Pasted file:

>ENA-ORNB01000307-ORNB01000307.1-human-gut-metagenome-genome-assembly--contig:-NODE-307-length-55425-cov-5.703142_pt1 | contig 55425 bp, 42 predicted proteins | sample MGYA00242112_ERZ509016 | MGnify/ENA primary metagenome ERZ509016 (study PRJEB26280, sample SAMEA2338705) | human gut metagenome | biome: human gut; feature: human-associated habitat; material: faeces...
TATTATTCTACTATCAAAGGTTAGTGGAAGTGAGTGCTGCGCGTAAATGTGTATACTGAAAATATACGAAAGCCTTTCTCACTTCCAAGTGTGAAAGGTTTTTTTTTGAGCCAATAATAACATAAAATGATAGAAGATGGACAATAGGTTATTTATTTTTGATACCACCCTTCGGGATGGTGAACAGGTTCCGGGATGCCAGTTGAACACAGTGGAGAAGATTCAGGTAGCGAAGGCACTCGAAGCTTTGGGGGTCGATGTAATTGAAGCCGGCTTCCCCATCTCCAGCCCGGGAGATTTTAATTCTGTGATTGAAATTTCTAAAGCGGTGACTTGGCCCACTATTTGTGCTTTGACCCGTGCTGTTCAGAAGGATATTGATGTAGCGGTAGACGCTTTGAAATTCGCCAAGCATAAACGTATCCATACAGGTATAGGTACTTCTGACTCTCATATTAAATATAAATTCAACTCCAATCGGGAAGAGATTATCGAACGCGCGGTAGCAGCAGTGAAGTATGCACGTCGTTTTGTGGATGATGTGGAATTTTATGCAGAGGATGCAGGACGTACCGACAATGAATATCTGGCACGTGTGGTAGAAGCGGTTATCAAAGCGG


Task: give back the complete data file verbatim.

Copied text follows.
>ENA-ORNB01000307-ORNB01000307.1-human-gut-metagenome-genome-assembly--contig:-NODE-307-length-55425-cov-5.703142_pt1 | contig 55425 bp, 42 predicted proteins | sample MGYA00242112_ERZ509016 | MGnify/ENA primary metagenome ERZ509016 (study PRJEB26280, sample SAMEA2338705) | human gut metagenome | biome: human gut; feature: human-associated habitat; material: faeces...
TATTATTCTACTATCAAAGGTTAGTGGAAGTGAGTGCTGCGCGTAAATGTGTATACTGAAAATATACGAAAGCCTTTCTCACTTCCAAGTGTGAAAGGTTTTTTTTTGAGCCAATAATAACATAAAATGATAGAAGATGGACAATAGGTTATTTATTTTTGATACCACCCTTCGGGATGGTGAACAGGTTCCGGGATGCCAGTTGAACACAGTGGAGAAGATTCAGGTAGCGAAGGCACTCGAAGCTTTGGGGGTCGATGTAATTGAAGCCGGCTTCCCCATCTCCAGCCCGGGAGATTTTAATTCTGTGATTGAAATTTCTAAAGCGGTGACTTGGCCCACTATTTGTGCTTTGACCCGTGCTGTTCAGAAGGATATTGATGTAGCGGTAGACGCTTTGAAATTCGCCAAGCATAAACGTATCCATACAGGTATAGGTACTTCTGACTCTCATATTAAATATAAATTCAACTCCAATCGGGAAGAGATTATCGAACGCGCGGTAGCAGCAGTGAAGTATGCACGTCGTTTTGTGGATGATGTGGAATTTTATGCAGAGGATGCAGGACGTACCGACAATGAATATCTGGCACGTGTGGTAGAAGCGGTTATCAAAGCGG